If, like me, you have a Weber-type grill, bank up the coals on one side. When the embers are good and hot, place your chicken pieces on the grill, directly over the coals. Do not cover. Sear the chicken for a few minutes on each side, turning, turning. Watch the meat like a hawk. You want tiny black flecks on the flesh but that’s all. After a few minutes, put the chicken as far away from the coals as possible and cover the grill. Let the chicken cook another 10 minutes for the breast and 15 for the legs and thighs.

Place the finished product on a bed of lettuce and fresh cilantro/coriander, squeeze some lemon juice onto the chicken—this is quite important—decorate with lemon wedges, and you're done. Serve with a mint raita, a yoghurt-cucumber mixture.

As you see in the piccy, this dish looks spectacular. It also tastes wonderful, smells exotic, and it’s quite healthy! So head East, young blogger, go feast and feel good about it! Definitely the pukkah way to eat fowl––even the memsahib likes it!


Michelloui said...

Wow, that photo is great and Im sure the food was even better! We just bought a new bbq and besides the usual bbq food have only managed chicken kebabs marinated in a version of tikka. This is a great idea and will suggest it to my essex man soon. We make a lot of curries and although we dont live close to an enlightened supermarket I am able to get most things from this site: http://www.spicesofindia.co.uk/ Not sure how far they deliver...

smitten by britain said...

Oh thanks Prodigal, I'll pass the recipe on to my husband who is the cook in the family. You can't get between a man and his grill. Your right about curry being as English as B & M, in fact it is Britain's most popular food now. But I never cared for curry, I was always a chicken tikka girl but since plain chicken tikka (not chicken tikka marsala) is difficult to find around me I've had to settle for tandoori chicken. The one thing I can't get my mitts on is a true onion bhaji.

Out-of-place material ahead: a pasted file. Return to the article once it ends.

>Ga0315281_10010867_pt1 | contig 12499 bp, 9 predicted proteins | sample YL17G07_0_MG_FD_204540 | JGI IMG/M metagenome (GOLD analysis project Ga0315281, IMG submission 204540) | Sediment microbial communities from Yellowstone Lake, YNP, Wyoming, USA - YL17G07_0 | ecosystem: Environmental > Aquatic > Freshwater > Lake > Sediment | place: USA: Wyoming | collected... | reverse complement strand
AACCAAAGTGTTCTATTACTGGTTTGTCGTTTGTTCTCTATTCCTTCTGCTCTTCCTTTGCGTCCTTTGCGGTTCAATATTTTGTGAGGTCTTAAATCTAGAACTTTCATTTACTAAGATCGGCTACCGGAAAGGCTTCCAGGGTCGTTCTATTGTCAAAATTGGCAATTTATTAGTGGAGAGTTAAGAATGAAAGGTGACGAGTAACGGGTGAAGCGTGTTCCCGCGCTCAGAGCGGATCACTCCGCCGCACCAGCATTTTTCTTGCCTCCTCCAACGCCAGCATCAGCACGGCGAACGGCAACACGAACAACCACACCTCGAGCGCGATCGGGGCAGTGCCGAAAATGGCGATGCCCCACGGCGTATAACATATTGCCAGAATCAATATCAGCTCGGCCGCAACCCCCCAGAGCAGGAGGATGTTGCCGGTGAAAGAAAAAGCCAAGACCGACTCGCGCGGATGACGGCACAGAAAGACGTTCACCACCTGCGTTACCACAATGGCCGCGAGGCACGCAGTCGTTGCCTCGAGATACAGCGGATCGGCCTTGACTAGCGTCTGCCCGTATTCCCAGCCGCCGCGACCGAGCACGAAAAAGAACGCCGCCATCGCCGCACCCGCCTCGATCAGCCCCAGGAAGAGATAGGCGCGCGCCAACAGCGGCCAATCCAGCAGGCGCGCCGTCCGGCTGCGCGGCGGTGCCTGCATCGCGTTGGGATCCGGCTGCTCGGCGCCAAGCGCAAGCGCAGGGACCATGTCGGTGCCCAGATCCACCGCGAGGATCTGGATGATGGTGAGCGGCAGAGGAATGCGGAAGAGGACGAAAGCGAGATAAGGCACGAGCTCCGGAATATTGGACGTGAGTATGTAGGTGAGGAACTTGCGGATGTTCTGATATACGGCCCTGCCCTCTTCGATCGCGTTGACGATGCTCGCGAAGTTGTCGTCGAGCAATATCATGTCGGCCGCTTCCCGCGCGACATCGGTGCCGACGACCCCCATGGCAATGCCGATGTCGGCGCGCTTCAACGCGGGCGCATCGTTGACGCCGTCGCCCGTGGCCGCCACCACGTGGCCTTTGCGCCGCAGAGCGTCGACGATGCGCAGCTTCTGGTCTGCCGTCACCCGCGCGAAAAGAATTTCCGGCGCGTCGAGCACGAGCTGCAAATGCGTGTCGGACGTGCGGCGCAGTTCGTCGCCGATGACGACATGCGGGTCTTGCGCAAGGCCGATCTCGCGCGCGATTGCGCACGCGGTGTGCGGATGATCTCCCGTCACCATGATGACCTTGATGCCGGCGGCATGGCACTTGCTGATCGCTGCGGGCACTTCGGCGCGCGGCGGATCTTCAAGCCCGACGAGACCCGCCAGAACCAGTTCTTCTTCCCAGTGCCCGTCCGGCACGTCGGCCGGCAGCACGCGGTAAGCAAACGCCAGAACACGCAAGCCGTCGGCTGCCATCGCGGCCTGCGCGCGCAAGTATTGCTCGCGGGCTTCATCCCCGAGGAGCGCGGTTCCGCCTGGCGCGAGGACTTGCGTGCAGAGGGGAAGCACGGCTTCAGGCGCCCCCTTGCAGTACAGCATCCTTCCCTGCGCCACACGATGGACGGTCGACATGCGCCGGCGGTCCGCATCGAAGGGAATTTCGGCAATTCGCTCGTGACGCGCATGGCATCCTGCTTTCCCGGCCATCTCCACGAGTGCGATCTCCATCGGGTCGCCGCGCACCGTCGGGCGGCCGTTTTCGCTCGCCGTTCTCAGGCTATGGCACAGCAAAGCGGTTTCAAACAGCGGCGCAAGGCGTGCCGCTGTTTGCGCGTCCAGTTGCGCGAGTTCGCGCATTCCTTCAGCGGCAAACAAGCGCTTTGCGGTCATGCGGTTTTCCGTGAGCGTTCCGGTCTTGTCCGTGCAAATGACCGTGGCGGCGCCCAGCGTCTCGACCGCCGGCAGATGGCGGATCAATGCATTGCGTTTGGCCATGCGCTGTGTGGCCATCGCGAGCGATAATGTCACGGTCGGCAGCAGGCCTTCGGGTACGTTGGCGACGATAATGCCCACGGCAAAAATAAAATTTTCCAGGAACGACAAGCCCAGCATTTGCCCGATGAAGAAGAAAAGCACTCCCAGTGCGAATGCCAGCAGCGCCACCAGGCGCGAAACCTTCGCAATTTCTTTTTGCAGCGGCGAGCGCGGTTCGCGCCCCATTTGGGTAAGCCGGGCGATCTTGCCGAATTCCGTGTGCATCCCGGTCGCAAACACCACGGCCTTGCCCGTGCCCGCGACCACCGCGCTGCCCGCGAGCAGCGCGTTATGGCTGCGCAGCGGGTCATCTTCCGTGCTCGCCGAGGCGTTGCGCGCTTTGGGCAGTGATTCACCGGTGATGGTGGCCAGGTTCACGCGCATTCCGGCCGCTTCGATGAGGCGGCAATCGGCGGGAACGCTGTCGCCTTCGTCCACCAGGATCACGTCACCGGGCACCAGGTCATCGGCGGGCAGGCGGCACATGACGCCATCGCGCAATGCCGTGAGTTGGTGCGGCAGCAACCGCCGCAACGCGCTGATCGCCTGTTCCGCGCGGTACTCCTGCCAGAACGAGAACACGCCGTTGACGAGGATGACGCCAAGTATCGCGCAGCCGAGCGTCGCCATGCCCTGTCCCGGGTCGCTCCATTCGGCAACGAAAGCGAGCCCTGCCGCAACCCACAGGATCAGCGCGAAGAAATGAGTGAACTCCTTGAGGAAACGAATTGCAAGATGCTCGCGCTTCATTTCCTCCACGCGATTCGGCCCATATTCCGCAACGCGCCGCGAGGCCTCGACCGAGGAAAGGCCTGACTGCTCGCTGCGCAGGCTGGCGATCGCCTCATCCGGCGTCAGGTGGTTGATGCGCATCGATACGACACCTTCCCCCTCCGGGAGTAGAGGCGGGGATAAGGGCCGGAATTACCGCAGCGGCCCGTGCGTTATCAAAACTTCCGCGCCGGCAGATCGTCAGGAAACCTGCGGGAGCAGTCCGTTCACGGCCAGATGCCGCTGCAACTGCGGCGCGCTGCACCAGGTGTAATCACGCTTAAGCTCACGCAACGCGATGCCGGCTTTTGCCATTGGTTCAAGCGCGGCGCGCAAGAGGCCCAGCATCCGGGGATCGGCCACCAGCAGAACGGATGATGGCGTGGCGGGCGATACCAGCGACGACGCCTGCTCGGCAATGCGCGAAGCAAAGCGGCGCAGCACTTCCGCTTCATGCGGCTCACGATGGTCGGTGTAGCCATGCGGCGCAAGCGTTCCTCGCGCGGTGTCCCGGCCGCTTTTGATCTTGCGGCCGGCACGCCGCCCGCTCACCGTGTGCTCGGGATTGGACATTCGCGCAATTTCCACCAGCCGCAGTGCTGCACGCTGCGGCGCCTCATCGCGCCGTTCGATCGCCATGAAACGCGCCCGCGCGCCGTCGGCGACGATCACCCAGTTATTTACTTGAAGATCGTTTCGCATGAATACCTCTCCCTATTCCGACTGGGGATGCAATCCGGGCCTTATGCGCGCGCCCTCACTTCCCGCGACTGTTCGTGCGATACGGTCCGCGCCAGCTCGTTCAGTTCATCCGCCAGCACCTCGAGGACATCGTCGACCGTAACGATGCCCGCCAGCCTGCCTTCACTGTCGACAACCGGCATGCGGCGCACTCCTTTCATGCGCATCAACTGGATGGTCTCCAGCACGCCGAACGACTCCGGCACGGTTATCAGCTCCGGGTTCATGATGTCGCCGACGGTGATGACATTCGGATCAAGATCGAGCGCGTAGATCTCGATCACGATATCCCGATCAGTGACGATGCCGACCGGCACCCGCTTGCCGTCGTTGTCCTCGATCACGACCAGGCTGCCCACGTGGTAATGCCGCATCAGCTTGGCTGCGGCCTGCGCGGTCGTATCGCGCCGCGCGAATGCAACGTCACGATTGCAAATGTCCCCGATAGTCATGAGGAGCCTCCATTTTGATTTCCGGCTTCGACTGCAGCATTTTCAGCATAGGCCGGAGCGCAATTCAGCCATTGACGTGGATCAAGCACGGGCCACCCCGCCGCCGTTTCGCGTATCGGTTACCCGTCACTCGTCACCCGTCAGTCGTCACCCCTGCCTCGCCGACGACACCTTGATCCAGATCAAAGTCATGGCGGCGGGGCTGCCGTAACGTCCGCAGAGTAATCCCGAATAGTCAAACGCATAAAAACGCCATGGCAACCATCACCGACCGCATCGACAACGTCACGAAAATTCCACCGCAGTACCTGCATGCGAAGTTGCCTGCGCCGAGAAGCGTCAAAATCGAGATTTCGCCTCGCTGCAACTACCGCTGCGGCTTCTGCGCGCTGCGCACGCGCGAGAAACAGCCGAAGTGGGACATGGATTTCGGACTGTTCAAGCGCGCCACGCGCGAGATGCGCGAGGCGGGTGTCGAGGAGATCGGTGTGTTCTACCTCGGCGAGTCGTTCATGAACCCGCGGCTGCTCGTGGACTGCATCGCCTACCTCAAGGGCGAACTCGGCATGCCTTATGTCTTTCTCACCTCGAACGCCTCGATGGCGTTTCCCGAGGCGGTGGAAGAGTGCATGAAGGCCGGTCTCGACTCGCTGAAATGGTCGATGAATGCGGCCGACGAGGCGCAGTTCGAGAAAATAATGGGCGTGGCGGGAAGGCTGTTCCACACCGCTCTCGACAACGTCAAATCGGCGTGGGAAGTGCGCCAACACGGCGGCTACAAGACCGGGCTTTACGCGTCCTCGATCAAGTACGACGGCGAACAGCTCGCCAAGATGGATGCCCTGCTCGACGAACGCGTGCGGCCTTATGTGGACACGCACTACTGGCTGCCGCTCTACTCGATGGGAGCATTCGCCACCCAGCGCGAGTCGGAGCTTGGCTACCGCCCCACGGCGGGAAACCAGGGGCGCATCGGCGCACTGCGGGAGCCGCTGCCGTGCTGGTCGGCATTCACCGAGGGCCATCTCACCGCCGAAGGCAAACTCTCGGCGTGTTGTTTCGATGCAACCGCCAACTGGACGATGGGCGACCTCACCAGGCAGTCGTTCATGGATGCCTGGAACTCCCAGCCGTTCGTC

The Prodigal Tourist said...

Michelloui--BBQ in England? How times change! Will check out the site, thanks, but we have a wonderful Indian bazaar just a mile away, so lovely. In a pinch, use 2-3 Tbsps. of Sharwood, it does the trick!
Smitten--totally agree about a man and his grill! One of my favorite things about living in the burbs, actually. And none of this sissy gas stuff, give me a real fire! Hope the hubcap gives this a try, it's really good.

parTea lady said...

This receipe sounds spectacular and it looks so good in your photo. I have never tried this dish, but one time an Indian friend make me some chicken biryani.

Amy said...

You get rid of the skin?! ::cries::

If you could come and cook it for me, that would be great. ;-)

The Prodigal Tourist said...

You don't really miss the skin. Hard to believe, I know, but even the wife agrees, and she loves skin.

Duchess of Tea said...

Many thanks for stopping by my cottage and for the lovely comment you left, very kind of you. I visited your site also and love love what you have posted, your chicken post make me so hungry. I love Indian food and make it often. I will try this one, my version is a little different, I think yours is better. I just joined as a follower and will link to you site. Please drop by again and next time, if you have a moment please sign up as a follower to my blog, I will sincerely it. I am new at blogging and love to increase my follower base so that I can spread my love of tea.

The Prodigal Tourist said...

Your Grace--delighted to follow your blog, walking down your pages is like walking down an enchanted lane. And of course, we're honored to welcome a true blue duchess to our humble pages!

Maggie said...

OMG_ this sounds AMAZING and it's something even I could make. Hell, I could make it on my GEORGE! or learn to use the actual grill- which is a summertime goal- and do it there. Sounds so lovely and the picture looks good enough to eat.